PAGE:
What does a witness to gun violence experience on a visceral level? On an intellectual, emotional, or spiritual level? What does he or she internalize in the aftermath of such a violent encounter? How does our prayer take shape in the wake of violence? How do we pray for survivors of such traumatic events — and the victims and perpetrators themselves?

Ferguson: A grass-roots level perspective

Each Wednesday, the Sisters devote their noon prayer to peace in the world. They pause at the lunch hour to remember God’s grace and goodness and love pouring out for all of us. As they chant the psalms, they hold the root causes of violence in their hearts, and give voice to personal intentions of people suffering and struggling to find peace. They seek to transform the world through prayer.

This past week, our noon liturgy in the Fremont House chapel was blessed by a few new guests that rounded out our prayerful pause. The Sisters sat in their usual chairs, as Roselaine* — a friend of S. Mary Frances’ who works for the Minneapolis police – sidled in beside me on the bench, followed by Jermaine* and Denzell* – two twelve year old boys we know from our neighborhood gardening evenings.

My heart was near to bursting at the outset. The configuration of pink and brown-skinned people convened in the chapel choir stalls enacting a centuries-old ritual of chant and silence moved me — especially in light of recent headlines reporting racial injustice and dehumanizing circumstances in our world.

I prayed for Gawolo, a former northside Teen Group participant I knew who had posted on Facebook that he was down in Ferguson, Missouri. I prayed for all those marching for human dignity and justice. I prayed for Roselaine, and her counterparts in our local police force as they go about their work of keeping safe the community. I prayed for “Bruh” in Missouri and his Twitter followers; I prayed for the officer who shot an unarmed Mike Brown. I prayed for my former students whose lives had all come to an end because of a fired bullet in the hand of an an angry person. I prayed for all who witness, wonder and grieve.

Honoring life: memorial site of a young person who died from gun violence in north Minneapolis.

Honoring life: memorial site for a young person who died from gun violence in north Minneapolis.

***

It was after prayer, sitting on the front porch enjoying jelly toast, chicken salad and lunchtime conversation, that Jermaine spoke up –and my intentions for peace continued.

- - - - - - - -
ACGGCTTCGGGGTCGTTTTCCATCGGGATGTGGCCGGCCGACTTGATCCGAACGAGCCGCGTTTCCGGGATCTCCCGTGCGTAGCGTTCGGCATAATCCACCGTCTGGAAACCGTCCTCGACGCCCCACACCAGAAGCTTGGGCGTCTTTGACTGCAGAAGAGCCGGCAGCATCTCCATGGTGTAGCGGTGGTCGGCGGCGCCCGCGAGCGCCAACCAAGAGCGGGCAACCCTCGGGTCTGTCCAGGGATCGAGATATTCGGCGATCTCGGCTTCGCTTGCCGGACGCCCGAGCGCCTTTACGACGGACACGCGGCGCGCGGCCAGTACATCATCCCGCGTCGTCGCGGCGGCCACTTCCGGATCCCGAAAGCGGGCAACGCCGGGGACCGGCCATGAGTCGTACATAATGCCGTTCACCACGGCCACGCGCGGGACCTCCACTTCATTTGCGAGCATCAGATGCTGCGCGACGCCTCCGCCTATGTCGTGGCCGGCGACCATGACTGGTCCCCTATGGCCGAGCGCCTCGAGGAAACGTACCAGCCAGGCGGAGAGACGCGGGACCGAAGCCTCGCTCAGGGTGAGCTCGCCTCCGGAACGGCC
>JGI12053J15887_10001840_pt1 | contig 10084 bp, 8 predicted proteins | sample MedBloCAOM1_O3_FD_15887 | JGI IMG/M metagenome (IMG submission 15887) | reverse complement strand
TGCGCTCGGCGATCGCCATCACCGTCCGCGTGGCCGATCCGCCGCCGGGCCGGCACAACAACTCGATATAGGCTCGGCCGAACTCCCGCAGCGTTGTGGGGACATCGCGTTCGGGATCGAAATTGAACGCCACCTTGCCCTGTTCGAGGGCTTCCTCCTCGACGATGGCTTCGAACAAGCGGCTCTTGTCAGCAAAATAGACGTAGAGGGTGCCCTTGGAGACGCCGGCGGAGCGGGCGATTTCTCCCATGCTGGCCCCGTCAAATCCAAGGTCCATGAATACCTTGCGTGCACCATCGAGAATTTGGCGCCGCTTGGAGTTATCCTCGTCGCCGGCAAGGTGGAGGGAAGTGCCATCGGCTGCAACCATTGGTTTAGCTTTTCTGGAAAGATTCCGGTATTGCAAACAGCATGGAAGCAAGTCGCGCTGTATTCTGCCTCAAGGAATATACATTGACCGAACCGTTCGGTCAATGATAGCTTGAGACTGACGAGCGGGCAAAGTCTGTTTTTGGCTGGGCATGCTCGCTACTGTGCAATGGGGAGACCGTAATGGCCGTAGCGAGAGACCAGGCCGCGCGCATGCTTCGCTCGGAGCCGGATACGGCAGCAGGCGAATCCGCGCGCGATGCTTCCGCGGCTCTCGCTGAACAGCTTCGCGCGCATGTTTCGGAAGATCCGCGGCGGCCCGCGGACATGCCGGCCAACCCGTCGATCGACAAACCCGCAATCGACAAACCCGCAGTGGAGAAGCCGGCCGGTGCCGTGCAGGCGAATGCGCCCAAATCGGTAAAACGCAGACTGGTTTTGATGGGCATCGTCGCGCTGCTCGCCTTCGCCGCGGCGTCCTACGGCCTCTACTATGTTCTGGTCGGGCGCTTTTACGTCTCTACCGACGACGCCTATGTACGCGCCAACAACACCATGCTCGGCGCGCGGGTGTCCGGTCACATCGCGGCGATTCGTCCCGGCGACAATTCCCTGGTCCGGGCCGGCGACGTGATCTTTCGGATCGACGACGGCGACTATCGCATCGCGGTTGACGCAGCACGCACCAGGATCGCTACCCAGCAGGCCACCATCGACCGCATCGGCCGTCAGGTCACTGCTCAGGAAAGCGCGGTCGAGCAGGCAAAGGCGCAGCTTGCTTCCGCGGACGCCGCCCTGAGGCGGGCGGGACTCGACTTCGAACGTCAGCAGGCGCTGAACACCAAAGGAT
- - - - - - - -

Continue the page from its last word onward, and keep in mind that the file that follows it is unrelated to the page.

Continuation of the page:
“I’ve seen someone get killed,” he said.  The 12 year old boy, just days shy of starting sixth grade, sat squarely in the white whicker chair and shared his first hand experience witnessing gun violence.

He told us: It was broad day light. Near a corner store. Bullets passed him as he walked along the sidewalk. He described a man grabbing him and pulling him down – out of the way of the gunfire.

My eyes went to Jermaine’s. His direct, unabashed, unwavering, piercing brown-eyed gaze. I took note of his friend Denzell’s floor-directed stare. I wondered about what all these young boys’ eyes would see in their lifetime.

These stories of death, of witnessing violence, of being privy to gunshots and brutality – as part of everyday life, I want them to stop.

My prayer continues.

*names have been changes to protect the privacy of the persons. 

God, the Potter

Image from www.peaceumcorlando.org

by Melissa Borgmann-KiemdeVisitation Companion

“Lord, you are our father; we are the clay and you our potter: we are all the work of your hand.”
-Isaiah 64: 8

I had this moment yesterday when our out-door-playing, sunshiny-warm, grubby 4 year old girl came to me in a fitful state of ouch and woe with tears streaming down her face. She had so much fine dust covering her body that when her tears emerged, they trickled down in brown streaks across her skin.

This image came to me in my morning prayer meditating on today’s scripture. Wet brown, muddy, emotional being; loving touch; a moment of re-creation born from an intense experience.

I was sitting on the front porch — silent, eyes closed, palms up, twenty minute timer on — going into the heart of Isaiah’s text in my own imaginative way. (It’s the Feast of Ignatius of Loyola, after all, and imaginative prayer is part of my celebration of this saint and founder of the Jesuits.)

I saw the Good Lord’s hands holding me like I was clay, shaping my nose, tending to each strand of curly hair on my head, marking the curve of my cheek. And in that instant, my own gesture of love to a small child returned. Just as I had wiped away my daughter’s earth-stained tears, I imagined God doing the same to me, moving His hand over my skin, and reminding me of whence I came and the love and care inherent in His creation of me.

We are each from the earth. We are each born of love. We are each renewed and tended to by God in and through the Holy Spirit in our daily lives Can you fathom this? 

In my quiet, I was entertained and overwhelmed by emotion with these thoughts of God’s gentleness and care. I imagined Love, the Divine Potter, molding the individuals closest to my heart. I followed the Spirit’s nudges to see God creating the stranger that walked in front of my St. Paul home the day before. Eyes closed, I could still see the figure of the funny fellow who strolled down Selby Avenue wearing nothing save shorts, sporting a ukulele, and perching himself on a dinosaur sculpture across the way and then strumming. I delighted in this imaginative prayer that afforded me a glimpse into God’s love for all of us. And when the Holy Spirit took me to God sculpting the heart of the soldier-turned-terrorist who fired the missile, striking down flight MH17 out of Amsterdam killing 298 people, I was in shaken.

If God is our father, we are clay, and He the sculptor of our very lives –creating all of humanity —  then what does that mean for our world? What are the implications for our lives? Our relationships? Our next steps?